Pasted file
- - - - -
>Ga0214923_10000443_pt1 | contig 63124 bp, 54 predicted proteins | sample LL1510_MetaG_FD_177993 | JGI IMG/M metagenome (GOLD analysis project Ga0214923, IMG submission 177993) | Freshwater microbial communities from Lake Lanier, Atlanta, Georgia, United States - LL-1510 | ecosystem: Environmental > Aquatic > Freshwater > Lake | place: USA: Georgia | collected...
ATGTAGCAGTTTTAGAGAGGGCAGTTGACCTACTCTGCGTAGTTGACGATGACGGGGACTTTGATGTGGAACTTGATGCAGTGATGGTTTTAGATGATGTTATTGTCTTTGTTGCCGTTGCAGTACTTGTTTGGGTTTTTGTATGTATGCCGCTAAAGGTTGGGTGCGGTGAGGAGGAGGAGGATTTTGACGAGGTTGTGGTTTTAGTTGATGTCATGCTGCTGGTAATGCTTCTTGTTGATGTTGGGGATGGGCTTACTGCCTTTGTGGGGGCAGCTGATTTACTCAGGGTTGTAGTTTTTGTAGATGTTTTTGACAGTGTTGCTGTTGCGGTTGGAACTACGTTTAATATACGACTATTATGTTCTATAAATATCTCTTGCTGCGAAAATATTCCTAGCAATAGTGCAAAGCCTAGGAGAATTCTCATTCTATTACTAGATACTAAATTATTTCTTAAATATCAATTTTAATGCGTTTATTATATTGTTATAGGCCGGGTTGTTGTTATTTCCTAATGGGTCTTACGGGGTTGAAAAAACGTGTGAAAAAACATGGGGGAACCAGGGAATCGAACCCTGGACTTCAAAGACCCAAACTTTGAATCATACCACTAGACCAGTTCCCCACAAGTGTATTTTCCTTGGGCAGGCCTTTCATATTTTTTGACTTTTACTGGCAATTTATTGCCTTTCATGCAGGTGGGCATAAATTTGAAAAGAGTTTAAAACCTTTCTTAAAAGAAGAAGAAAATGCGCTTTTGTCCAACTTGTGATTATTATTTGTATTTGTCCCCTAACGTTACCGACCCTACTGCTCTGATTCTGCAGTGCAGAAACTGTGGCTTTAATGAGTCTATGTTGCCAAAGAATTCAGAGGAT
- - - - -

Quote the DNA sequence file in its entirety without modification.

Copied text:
>Ga0214923_10000443_pt1 | contig 63124 bp, 54 predicted proteins | sample LL1510_MetaG_FD_177993 | JGI IMG/M metagenome (GOLD analysis project Ga0214923, IMG submission 177993) | Freshwater microbial communities from Lake Lanier, Atlanta, Georgia, United States - LL-1510 | ecosystem: Environmental > Aquatic > Freshwater > Lake | place: USA: Georgia | collected...
ATGTAGCAGTTTTAGAGAGGGCAGTTGACCTACTCTGCGTAGTTGACGATGACGGGGACTTTGATGTGGAACTTGATGCAGTGATGGTTTTAGATGATGTTATTGTCTTTGTTGCCGTTGCAGTACTTGTTTGGGTTTTTGTATGTATGCCGCTAAAGGTTGGGTGCGGTGAGGAGGAGGAGGATTTTGACGAGGTTGTGGTTTTAGTTGATGTCATGCTGCTGGTAATGCTTCTTGTTGATGTTGGGGATGGGCTTACTGCCTTTGTGGGGGCAGCTGATTTACTCAGGGTTGTAGTTTTTGTAGATGTTTTTGACAGTGTTGCTGTTGCGGTTGGAACTACGTTTAATATACGACTATTATGTTCTATAAATATCTCTTGCTGCGAAAATATTCCTAGCAATAGTGCAAAGCCTAGGAGAATTCTCATTCTATTACTAGATACTAAATTATTTCTTAAATATCAATTTTAATGCGTTTATTATATTGTTATAGGCCGGGTTGTTGTTATTTCCTAATGGGTCTTACGGGGTTGAAAAAACGTGTGAAAAAACATGGGGGAACCAGGGAATCGAACCCTGGACTTCAAAGACCCAAACTTTGAATCATACCACTAGACCAGTTCCCCACAAGTGTATTTTCCTTGGGCAGGCCTTTCATATTTTTTGACTTTTACTGGCAATTTATTGCCTTTCATGCAGGTGGGCATAAATTTGAAAAGAGTTTAAAACCTTTCTTAAAAGAAGAAGAAAATGCGCTTTTGTCCAACTTGTGATTATTATTTGTATTTGTCCCCTAACGTTACCGACCCTACTGCTCTGATTCTGCAGTGCAGAAACTGTGGCTTTAATGAGTCTATGTTGCCAAAGAATTCAGAGGAT